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US Government Embraces Bitcoin in Hearing on Virtual Currency

Unknown Lamer posted about 10 months ago | from the coal-to-pretend-money dept.

Bitcoin 233

Daniel_Stuckey writes "Congress held its first-ever hearing on virtual currencies this afternoon, and it may have been the best PR boost bitcoin's had yet. The tone at the hearing held before the Senate Homeland Security and Government Affairs Committee was overwhelmingly positive as the panel weighed the risks of the technology that grew out of the criminal underbelly of the web, with the potential economic value of the now-booming futurist money. The prevailing sentiment over the two-hour deep dive into the pros and cons of the digital coins boils down to this: We need to uphold America's position as center of technical innovation by welcoming the new currency—but that that can't be done without government safeguards and regulations." SonicSpike wrote in with a link to another report in Bloomberg. The Federal Reserve has no plans to regulate Bitcoin (lacking regulatory authority), but the SEC chair wrote "Regardless of whether an underlying virtual currency is itself a security, interests issued by entities owning virtual currencies or providing returns based on assets such as virtual currencies likely would be securities and therefore subject to our regulation."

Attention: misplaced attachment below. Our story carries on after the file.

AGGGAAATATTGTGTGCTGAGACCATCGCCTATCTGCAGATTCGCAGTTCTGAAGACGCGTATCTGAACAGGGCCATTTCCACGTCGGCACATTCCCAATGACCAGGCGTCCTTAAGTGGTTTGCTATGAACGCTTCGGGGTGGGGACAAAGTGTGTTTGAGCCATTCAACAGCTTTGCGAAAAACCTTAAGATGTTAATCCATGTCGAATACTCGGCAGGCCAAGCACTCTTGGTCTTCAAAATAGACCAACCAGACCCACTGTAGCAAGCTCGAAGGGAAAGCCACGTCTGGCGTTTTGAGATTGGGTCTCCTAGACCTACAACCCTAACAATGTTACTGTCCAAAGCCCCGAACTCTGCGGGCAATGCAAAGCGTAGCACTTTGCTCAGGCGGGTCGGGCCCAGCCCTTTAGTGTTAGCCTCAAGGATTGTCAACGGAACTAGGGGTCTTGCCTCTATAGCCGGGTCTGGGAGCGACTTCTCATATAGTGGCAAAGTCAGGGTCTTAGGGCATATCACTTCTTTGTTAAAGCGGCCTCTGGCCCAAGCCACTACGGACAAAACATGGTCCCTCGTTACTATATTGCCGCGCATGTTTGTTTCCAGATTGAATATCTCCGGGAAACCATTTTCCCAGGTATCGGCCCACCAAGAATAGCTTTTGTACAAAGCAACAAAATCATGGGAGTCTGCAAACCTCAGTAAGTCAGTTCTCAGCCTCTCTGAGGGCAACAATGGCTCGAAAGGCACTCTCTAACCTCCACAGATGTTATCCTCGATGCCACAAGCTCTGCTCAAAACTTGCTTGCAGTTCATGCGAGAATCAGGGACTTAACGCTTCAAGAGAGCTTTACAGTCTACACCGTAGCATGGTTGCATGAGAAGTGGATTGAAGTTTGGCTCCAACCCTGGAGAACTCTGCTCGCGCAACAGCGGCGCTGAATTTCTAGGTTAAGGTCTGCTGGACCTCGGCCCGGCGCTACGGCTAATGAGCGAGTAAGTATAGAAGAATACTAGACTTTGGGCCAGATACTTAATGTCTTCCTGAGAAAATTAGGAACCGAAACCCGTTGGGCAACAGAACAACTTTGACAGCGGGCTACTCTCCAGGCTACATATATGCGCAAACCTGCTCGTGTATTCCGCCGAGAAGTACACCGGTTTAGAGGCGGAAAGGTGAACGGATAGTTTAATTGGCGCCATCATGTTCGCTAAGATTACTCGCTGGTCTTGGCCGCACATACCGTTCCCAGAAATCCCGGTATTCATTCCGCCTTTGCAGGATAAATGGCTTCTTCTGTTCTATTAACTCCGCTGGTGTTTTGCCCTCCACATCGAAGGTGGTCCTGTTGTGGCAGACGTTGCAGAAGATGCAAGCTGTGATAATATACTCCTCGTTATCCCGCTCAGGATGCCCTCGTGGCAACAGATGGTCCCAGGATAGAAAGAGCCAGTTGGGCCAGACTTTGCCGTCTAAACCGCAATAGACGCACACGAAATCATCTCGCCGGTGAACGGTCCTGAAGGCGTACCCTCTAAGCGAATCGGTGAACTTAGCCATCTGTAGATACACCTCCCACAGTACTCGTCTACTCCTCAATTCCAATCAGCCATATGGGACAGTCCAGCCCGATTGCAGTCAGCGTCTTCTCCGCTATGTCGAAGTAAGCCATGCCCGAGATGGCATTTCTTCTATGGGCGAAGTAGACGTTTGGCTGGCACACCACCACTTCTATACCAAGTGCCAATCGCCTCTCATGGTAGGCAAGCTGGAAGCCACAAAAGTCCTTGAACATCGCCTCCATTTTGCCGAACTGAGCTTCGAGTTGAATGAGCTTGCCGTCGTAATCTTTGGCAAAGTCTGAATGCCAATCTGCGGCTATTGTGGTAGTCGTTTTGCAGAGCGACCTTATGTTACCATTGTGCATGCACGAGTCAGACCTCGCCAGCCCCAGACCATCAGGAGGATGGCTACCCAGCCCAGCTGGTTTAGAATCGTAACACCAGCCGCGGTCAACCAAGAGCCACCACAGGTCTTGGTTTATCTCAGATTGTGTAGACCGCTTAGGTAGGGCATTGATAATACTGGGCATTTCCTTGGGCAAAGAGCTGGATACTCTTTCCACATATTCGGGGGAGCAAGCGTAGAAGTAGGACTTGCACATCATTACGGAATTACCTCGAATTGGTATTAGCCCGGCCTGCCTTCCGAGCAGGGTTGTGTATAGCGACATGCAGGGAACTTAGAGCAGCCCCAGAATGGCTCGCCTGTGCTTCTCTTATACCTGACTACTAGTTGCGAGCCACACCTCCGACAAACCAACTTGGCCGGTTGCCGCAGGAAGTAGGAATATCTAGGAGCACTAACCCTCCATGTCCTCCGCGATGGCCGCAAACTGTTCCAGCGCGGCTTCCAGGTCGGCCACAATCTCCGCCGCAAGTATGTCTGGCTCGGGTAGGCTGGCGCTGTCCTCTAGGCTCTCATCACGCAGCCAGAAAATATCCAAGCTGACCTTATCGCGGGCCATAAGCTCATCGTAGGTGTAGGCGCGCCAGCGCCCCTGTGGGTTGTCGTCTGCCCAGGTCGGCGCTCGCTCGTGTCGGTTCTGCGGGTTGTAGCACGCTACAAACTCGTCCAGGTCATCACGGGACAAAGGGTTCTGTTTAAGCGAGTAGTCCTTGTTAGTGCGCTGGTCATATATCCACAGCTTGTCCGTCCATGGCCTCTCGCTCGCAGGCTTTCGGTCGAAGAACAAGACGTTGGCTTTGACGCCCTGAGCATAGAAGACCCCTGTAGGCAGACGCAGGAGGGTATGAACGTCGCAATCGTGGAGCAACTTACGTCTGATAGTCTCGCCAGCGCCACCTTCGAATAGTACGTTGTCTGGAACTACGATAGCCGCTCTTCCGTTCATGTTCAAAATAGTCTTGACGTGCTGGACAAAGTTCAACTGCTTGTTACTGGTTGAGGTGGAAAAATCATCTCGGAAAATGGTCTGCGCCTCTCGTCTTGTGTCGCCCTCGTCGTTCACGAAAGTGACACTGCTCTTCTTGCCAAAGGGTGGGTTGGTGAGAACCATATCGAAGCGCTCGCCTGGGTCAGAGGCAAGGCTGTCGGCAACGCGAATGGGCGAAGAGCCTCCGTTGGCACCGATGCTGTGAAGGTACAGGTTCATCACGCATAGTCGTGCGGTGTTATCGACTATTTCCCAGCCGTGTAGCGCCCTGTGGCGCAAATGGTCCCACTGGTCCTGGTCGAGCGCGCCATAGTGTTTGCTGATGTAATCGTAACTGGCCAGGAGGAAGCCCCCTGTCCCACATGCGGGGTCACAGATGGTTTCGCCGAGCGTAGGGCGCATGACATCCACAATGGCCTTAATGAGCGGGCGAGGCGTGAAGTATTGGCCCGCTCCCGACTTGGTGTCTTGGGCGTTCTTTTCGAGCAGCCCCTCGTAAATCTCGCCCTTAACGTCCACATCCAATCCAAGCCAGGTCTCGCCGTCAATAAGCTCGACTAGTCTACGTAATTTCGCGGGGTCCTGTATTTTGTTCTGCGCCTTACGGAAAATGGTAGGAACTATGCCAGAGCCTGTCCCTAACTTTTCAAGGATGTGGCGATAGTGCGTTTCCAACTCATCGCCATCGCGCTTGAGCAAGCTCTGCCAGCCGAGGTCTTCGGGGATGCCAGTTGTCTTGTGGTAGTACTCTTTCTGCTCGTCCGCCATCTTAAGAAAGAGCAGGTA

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Pipe dreams... (1, Funny)

Anonymous Coward | about 10 months ago | (#45460809)

Good grief.

Re:Pipe dreams... (1)

Anonymous Coward | about 10 months ago | (#45460821)

Well, it is the US government after all. They always pipe dream.

Oh look! (-1, Flamebait)

Chas (5144) | about 10 months ago | (#45460819)

The government embracing yet another shady economic plan!

See! If the US embraces a Ponzi scheme, it MUST be okay!

What complete and utter bullshit!

Re:Oh look! (3, Informative)

Anonymous Coward | about 10 months ago | (#45460871)

The fact that you think Bitcoin is a Ponzi scheme shows just how little you know about the currency.

Re:Oh look! (-1)

Anonymous Coward | about 10 months ago | (#45460909)

No this is your typical 'expert' who also read about Bitcoin (last year) and hasn't tried, considered, or even actually investigated it.

Kind of like the kind of people who shun a doobie or a beer but they haven't ever tried one.

Chas don't be that guy, nobody likes that guy.

Re:Oh look! (2)

triclipse (702209) | about 10 months ago | (#45461079)

... or what a Ponzi scheme is.

Re:Oh look! (1, Informative)

InsightfulPlusTwo (3416699) | about 10 months ago | (#45461485)

It's not a Ponzi scheme... it's a Poncey scheme!